Back to my debate… If the average scratch golfer would have putted for Rory on Saturday, Rory’s score would have increased by 4.8 +1 = 5.8 total strokes. 4.8 is Rory’s strokes gained over an average tour pro. 1 stroke is gained by a tour pro over a scratch player for a total of 5.8 total strokes. Instead of shooting a 61, Rory would have shot a ~67. Still a phenomenal round. He still would have won the golf tournament, though by a slimmer margin. Similarly, if a 90s shooter would have putted for Rory on Saturday, his 61 would have turned into a ~69! He still has a chance to win on Sunday.

That is a surprising result to me. I would have expected the gap in putting to be bigger. However, putting does not require much physical skill and clubhead speed no longer becomes an issue. I’ve seen plenty of players with much higher handicaps than mine that were phenomenal putters. Of course, this is without the pressure of trying to win a tour event, but the point is still interesting.

On the other hand, if you had the average scratch player hit Rory’s irons or drives, the gap would be tremendous. I have a feeling that 61 would turn into something much worse. It would be a catastrophe if the 90s shooter hit the irons. Even Rory would have trouble breaking 80.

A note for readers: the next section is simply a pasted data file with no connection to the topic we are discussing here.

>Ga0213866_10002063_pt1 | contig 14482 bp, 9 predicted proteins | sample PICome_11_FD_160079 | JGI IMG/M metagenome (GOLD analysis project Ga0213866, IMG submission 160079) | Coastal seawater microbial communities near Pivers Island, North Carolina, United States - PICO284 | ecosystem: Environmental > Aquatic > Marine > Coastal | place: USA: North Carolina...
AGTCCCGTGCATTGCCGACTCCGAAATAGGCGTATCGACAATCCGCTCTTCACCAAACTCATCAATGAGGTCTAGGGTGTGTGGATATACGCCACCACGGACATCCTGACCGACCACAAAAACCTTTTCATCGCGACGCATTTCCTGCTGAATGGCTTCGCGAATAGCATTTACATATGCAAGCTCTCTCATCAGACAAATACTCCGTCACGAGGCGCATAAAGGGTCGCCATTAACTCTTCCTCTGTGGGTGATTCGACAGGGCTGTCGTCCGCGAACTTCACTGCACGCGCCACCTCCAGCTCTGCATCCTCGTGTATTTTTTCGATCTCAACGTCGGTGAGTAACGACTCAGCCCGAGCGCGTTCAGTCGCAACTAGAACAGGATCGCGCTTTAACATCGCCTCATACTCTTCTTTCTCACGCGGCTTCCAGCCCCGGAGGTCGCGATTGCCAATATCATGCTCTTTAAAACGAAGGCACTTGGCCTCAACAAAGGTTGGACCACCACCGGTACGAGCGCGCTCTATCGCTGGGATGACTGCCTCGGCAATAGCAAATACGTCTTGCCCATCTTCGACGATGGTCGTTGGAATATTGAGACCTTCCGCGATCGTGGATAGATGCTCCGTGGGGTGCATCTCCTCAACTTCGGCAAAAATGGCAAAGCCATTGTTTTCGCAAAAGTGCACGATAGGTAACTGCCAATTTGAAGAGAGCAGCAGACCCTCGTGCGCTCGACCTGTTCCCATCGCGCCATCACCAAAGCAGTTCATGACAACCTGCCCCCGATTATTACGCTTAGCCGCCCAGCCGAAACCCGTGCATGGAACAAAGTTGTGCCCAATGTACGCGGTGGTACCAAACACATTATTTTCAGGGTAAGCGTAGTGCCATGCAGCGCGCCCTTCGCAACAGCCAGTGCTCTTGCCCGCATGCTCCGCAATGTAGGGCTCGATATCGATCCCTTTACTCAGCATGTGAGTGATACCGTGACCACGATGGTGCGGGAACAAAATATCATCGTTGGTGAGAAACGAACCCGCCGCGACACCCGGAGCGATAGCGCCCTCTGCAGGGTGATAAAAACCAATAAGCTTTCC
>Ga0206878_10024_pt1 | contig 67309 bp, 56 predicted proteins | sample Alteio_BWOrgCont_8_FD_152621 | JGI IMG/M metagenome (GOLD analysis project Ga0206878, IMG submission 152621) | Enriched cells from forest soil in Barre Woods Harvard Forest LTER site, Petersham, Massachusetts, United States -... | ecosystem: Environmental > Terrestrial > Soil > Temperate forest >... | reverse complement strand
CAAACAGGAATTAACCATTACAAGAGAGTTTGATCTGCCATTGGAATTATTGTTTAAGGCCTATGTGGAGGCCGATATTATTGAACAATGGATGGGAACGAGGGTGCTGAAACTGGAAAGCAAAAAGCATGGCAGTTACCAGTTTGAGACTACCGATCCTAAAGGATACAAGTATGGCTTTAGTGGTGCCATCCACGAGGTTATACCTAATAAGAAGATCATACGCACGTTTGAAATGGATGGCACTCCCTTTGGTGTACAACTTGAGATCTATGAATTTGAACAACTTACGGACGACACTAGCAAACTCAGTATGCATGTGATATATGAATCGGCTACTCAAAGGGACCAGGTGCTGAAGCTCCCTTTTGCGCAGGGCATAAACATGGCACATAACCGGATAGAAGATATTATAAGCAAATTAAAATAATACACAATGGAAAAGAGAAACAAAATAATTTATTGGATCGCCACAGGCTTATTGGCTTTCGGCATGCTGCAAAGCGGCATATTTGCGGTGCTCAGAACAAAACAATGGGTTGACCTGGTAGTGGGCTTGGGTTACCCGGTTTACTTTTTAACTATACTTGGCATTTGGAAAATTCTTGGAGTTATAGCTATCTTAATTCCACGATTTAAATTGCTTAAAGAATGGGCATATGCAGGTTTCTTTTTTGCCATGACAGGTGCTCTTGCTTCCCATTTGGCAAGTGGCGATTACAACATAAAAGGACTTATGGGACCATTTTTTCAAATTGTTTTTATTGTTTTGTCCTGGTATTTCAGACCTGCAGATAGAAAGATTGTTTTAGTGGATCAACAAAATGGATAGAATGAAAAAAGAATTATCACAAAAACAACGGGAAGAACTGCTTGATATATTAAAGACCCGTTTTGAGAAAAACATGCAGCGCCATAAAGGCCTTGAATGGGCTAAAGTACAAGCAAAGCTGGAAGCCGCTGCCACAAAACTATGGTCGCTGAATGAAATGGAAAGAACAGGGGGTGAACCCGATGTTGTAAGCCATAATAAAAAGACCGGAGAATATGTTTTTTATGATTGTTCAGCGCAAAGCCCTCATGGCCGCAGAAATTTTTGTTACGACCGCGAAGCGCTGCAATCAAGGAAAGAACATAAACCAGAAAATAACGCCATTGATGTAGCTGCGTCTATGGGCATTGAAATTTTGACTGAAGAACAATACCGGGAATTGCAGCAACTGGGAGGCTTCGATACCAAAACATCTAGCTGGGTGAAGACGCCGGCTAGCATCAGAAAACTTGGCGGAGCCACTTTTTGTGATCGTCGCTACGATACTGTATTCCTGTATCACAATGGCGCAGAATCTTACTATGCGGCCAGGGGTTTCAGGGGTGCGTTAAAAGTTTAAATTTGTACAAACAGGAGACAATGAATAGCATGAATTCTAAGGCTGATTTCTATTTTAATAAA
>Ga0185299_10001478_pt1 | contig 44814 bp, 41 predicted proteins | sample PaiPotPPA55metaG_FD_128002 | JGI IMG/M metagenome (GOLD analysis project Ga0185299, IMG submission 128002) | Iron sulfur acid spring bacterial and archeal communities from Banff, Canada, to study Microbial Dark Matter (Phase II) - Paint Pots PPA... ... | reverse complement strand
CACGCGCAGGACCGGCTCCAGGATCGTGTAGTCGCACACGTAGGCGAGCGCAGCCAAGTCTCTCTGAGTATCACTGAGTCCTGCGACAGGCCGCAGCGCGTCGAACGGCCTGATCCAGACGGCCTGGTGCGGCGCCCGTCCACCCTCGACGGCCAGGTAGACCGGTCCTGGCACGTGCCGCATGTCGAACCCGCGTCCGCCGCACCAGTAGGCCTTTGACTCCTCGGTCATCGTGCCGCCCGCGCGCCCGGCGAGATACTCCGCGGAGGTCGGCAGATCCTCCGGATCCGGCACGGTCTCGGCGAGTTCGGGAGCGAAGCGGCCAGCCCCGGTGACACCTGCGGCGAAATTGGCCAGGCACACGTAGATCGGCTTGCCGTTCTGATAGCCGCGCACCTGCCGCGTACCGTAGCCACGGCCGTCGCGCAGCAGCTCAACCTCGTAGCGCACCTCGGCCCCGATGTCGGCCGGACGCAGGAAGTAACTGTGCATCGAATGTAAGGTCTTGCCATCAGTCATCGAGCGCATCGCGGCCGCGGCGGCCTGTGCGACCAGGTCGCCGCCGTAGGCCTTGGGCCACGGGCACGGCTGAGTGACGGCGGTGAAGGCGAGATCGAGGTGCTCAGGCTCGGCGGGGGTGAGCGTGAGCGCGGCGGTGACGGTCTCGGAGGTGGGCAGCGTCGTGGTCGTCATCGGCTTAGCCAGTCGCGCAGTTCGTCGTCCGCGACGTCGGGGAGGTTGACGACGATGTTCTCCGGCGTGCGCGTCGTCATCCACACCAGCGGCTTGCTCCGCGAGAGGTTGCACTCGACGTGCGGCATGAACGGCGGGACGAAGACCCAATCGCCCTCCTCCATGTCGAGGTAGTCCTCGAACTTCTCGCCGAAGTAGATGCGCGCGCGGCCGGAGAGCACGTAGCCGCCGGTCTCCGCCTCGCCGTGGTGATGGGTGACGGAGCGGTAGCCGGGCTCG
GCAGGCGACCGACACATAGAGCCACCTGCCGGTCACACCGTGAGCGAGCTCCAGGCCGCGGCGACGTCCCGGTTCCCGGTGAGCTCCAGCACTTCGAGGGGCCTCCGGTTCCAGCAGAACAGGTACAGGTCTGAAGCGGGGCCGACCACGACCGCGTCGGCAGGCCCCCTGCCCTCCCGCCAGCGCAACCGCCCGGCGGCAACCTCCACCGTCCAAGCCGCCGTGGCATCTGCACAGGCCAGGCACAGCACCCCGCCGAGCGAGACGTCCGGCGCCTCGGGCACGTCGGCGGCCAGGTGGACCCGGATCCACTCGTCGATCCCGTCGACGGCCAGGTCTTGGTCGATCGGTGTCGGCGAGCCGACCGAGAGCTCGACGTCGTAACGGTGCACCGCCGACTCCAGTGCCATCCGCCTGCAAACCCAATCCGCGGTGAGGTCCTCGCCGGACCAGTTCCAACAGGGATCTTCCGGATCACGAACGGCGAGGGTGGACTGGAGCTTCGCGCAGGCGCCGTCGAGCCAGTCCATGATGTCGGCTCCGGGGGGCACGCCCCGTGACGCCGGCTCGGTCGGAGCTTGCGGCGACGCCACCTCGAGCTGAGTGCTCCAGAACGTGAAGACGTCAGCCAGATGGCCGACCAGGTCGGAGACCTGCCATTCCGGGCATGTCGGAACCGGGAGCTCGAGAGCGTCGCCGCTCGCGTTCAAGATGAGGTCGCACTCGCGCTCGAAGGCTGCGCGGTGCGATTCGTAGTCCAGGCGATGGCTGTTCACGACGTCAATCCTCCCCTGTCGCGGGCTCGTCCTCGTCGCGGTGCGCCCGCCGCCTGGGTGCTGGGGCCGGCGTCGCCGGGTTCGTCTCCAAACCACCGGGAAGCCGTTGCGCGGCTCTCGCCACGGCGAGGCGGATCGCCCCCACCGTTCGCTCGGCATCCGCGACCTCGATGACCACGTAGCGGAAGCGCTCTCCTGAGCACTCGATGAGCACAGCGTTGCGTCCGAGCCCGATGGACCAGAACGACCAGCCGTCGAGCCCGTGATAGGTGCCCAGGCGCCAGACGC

Putting is certainly important, but it is more difficult to separate yourself vs. your peers on a consistent basis with the flatstick. I have never had a round in which I gained more than a stroke on the average tour pro for my irons or driver. However, I have had a round where I gained multiple strokes on the average tour pro in putting. In the GCAT Dallas Championship two years ago I shot 38 on the front 9 and 32 on the back 9 for a score of 70. I had 27 putts, including several bombs and only one putt missed inside 10 feet. I gained over 3 strokes on the average tour pro that day. The talent gap isn’t there for putting. Even I could get on a hot streak with the flatstick and approach what Rory accomplished on Saturday with the putter. That is much more difficult to accomplish with ball striking.

Below is a comparison of my putting performances relative to the average tour pro in terms of # of putts required. It appears I am a streaky putter as well. Mainly streaking when there is no pressure… My putting shows that putting can definitely hurt. My interpretation of the data is that it is very difficult to be significantly better than your peers with putting, especially consistently. Jordan Spieth is the best example I’ve seen recently who has been able to do this somewhat. Putting is a skill that is easier to get to a level of mastery. On the other hand, it is EASY to separate from your peers NEGATIVELY with putting. If you can’t make a pressure putt or start missing short ones, you are throwing away strokes by the the bunches.

# of putts needed for me vs an average tour pro from the distances I have faced

# of putts needed for me vs an average tour pro from the distances I have faced.

So in the end, I think my and my buddy are both right. It is more difficult to separate yourself as elite with putting. Ball striking is more important. However, poor putting will certainly separate you from the pack in the other direction. Rory is proof that you can be the best in the world as an average putter. Name me a player who reached #1 in the world being an average ball striker… It hasn’t happened yet.

Reviewing my strokes gained however, I have been consistent with ball striking and inconsistent with the flatstick. So in the mean time, I’ll be on the putting green.